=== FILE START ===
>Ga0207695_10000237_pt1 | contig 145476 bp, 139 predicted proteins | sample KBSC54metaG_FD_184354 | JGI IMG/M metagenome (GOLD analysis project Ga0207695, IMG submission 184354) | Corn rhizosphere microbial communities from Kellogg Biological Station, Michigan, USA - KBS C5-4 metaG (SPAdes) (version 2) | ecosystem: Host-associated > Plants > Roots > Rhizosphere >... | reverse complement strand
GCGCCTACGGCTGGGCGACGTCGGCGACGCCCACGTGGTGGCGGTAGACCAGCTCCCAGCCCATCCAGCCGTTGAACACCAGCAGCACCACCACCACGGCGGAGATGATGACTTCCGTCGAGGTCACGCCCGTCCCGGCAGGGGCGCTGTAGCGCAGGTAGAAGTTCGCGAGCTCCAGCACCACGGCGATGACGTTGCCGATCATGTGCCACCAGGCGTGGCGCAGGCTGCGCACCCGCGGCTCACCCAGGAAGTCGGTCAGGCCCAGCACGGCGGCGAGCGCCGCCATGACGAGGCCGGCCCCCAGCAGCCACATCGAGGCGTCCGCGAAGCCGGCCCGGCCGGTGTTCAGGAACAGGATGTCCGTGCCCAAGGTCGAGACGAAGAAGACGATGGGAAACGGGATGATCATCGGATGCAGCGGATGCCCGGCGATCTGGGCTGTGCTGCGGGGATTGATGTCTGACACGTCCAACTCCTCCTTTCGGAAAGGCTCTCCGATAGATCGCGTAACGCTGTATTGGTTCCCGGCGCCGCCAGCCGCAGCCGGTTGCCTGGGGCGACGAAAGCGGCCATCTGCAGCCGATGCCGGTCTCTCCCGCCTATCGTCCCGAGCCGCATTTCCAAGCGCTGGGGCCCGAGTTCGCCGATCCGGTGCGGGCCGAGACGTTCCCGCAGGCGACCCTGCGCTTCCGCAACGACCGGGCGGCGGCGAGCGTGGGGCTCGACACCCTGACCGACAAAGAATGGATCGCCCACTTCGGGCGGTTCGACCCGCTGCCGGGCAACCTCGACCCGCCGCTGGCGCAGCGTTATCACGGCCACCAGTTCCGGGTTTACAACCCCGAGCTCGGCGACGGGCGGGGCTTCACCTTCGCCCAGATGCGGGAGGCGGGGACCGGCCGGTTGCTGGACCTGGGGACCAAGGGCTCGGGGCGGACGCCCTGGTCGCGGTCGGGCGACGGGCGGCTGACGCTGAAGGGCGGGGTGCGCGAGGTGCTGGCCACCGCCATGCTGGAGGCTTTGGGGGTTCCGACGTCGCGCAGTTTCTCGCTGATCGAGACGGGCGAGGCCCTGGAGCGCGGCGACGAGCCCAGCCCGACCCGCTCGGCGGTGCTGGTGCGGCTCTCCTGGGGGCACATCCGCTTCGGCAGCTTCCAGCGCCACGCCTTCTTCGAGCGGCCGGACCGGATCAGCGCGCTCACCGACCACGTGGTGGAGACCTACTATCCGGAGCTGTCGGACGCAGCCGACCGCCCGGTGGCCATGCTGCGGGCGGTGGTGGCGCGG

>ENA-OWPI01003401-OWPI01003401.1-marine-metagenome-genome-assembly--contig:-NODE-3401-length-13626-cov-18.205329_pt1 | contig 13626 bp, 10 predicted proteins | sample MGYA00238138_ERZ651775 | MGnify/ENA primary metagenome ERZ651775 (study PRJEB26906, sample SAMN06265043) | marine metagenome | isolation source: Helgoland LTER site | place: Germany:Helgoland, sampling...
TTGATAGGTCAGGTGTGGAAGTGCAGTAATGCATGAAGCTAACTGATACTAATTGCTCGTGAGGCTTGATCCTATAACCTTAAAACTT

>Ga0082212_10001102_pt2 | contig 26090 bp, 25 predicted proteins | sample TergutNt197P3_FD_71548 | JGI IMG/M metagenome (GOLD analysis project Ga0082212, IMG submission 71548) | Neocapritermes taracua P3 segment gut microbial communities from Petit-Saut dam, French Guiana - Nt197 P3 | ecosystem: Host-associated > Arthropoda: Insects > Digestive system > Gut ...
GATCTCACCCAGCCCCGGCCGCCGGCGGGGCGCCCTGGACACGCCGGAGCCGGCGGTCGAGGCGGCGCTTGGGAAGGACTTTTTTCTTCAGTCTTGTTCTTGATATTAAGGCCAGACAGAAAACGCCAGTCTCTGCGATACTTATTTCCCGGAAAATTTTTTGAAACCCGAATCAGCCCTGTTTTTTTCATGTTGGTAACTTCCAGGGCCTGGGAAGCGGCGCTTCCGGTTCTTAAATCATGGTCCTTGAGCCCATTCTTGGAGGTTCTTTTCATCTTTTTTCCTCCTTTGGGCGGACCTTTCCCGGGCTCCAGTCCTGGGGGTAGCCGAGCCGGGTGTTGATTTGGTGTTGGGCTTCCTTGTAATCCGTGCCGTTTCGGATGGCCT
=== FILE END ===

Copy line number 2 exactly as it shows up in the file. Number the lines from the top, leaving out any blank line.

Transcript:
GCGCCTACGGCTGGGCGACGTCGGCGACGCCCACGTGGTGGCGGTAGACCAGCTCCCAGCCCATCCAGCCGTTGAACACCAGCAGCACCACCACCACGGCGGAGATGATGACTTCCGTCGAGGTCACGCCCGTCCCGGCAGGGGCGCTGTAGCGCAGGTAGAAGTTCGCGAGCTCCAGCACCACGGCGATGACGTTGCCGATCATGTGCCACCAGGCGTGGCGCAGGCTGCGCACCCGCGGCTCACCCAGGAAGTCGGTCAGGCCCAGCACGGCGGCGAGCGCCGCCATGACGAGGCCGGCCCCCAGCAGCCACATCGAGGCGTCCGCGAAGCCGGCCCGGCCGGTGTTCAGGAACAGGATGTCCGTGCCCAAGGTCGAGACGAAGAAGACGATGGGAAACGGGATGATCATCGGATGCAGCGGATGCCCGGCGATCTGGGCTGTGCTGCGGGGATTGATGTCTGACACGTCCAACTCCTCCTTTCGGAAAGGCTCTCCGATAGATCGCGTAACGCTGTATTGGTTCCCGGCGCCGCCAGCCGCAGCCGGTTGCCTGGGGCGACGAAAGCGGCCATCTGCAGCCGATGCCGGTCTCTCCCGCCTATCGTCCCGAGCCGCATTTCCAAGCGCTGGGGCCCGAGTTCGCCGATCCGGTGCGGGCCGAGACGTTCCCGCAGGCGACCCTGCGCTTCCGCAACGACCGGGCGGCGGCGAGCGTGGGGCTCGACACCCTGACCGACAAAGAATGGATCGCCCACTTCGGGCGGTTCGACCCGCTGCCGGGCAACCTCGACCCGCCGCTGGCGCAGCGTTATCACGGCCACCAGTTCCGGGTTTACAACCCCGAGCTCGGCGACGGGCGGGGCTTCACCTTCGCCCAGATGCGGGAGGCGGGGACCGGCCGGTTGCTGGACCTGGGGACCAAGGGCTCGGGGCGGACGCCCTGGTCGCGGTCGGGCGACGGGCGGCTGACGCTGAAGGGCGGGGTGCGCGAGGTGCTGGCCACCGCCATGCTGGAGGCTTTGGGGGTTCCGACGTCGCGCAGTTTCTCGCTGATCGAGACGGGCGAGGCCCTGGAGCGCGGCGACGAGCCCAGCCCGACCCGCTCGGCGGTGCTGGTGCGGCTCTCCTGGGGGCACATCCGCTTCGGCAGCTTCCAGCGCCACGCCTTCTTCGAGCGGCCGGACCGGATCAGCGCGCTCACCGACCACGTGGTGGAGACCTACTATCCGGAGCTGTCGGACGCAGCCGACCGCCCGGTGGCCATGCTGCGGGCGGTGGTGGCGCGG